Risk Assessment of Transition to Lead-Free Electronics Assembly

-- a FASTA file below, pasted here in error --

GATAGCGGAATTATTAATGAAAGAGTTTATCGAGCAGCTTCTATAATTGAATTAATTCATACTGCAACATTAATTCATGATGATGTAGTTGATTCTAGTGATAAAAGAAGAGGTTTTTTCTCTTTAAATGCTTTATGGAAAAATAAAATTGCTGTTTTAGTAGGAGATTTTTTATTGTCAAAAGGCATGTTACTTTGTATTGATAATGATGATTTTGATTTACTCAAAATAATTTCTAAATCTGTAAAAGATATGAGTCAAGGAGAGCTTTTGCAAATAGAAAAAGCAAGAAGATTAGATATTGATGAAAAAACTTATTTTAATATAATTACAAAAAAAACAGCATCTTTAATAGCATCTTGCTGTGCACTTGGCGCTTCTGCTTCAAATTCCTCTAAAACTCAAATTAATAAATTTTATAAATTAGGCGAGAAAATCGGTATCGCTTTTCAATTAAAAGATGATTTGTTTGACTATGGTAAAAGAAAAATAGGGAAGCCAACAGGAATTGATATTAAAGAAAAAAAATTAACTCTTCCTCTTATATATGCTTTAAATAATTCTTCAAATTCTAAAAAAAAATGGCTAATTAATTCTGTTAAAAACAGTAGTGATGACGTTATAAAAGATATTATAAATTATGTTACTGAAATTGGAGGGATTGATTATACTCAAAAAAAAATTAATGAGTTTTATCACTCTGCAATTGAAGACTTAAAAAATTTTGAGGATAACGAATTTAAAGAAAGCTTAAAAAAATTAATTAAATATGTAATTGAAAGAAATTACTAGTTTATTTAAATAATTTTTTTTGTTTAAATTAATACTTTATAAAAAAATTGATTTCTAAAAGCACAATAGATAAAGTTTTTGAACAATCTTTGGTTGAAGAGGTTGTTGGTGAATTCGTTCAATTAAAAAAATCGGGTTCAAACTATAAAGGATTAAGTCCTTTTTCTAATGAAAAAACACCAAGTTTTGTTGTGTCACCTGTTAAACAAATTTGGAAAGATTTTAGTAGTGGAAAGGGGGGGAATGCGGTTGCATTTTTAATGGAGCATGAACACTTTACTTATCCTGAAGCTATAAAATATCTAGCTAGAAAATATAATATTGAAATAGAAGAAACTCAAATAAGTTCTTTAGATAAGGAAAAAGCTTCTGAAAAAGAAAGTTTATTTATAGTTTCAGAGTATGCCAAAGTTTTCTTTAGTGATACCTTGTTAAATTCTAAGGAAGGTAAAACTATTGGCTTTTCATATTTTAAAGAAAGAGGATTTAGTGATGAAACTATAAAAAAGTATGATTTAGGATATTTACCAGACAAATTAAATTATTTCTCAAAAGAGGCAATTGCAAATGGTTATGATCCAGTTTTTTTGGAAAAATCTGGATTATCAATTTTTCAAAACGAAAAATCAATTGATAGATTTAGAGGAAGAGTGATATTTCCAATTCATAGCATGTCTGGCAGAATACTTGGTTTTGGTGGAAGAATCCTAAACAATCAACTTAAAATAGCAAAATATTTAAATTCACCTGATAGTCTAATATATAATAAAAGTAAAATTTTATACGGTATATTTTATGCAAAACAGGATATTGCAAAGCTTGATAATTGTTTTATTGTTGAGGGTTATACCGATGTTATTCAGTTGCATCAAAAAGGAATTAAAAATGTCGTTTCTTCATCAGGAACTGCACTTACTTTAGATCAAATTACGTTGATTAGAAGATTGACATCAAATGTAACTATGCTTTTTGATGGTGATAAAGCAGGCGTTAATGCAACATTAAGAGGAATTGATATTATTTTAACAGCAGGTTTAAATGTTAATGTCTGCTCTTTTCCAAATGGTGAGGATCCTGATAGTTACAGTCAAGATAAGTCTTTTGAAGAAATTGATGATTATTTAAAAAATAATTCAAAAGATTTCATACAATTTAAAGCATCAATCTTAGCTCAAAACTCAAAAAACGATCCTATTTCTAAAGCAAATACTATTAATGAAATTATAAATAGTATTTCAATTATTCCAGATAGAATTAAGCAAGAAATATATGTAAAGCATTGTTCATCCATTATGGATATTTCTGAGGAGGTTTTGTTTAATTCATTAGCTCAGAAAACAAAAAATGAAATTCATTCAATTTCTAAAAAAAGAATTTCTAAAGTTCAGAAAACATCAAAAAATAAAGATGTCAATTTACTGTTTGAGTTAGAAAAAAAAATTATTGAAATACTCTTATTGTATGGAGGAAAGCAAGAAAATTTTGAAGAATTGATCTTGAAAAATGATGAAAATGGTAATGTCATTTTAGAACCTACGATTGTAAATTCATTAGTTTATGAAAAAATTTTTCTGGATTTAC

The European Union’s Restriction on Hazardous Substances (RoHS) Directive, imposed on electronics manufacturers in 2006, banned the use of certain toxic substances such as lead and cadmium in components and assemblies. Removal of lead which was used in solder, die attaches and surface finishes have introduced reliability risks such as thermomechanical fatigue, tin whiskers, tin pest, electrochemical migration, and corrosion. Due to these concerns, certain reliability-critical industries such as medical, defense, and automotive were either exempted or excluded from these restrictions. Since the commercial electronics sectors have switched to lead-free materials, few suppliers now produce lead-based solders and surface-finished boards. Hence there is a growing supply chain pressure on these exempted and excluded industries to switch to lead-free materials. However, they are hesitant to transition to lead-free due to previously said reliability concerns remaining with lead-free assemblies. This study analyses possible failure modes and mechanisms to assess these reliability risks in this transition. The critical failure mechanisms included thermal and mechanical fatigue and tin whiskers. A simulation was conducted using CalcePWA software to compare the reliability between tin-lead and SAC305 solder under temperature cycling and vibration loading in addition to assessing the risk due to tin whiskers. The discussion is mainly focused on concerns about the changes in manufacturing practices, effects of storage and handling conditions on manufacturing defects, while susceptibility to other failure mechanisms is briefly discussed. The study provides assessment and important factors to be considered and monitored during the lead-free transition.


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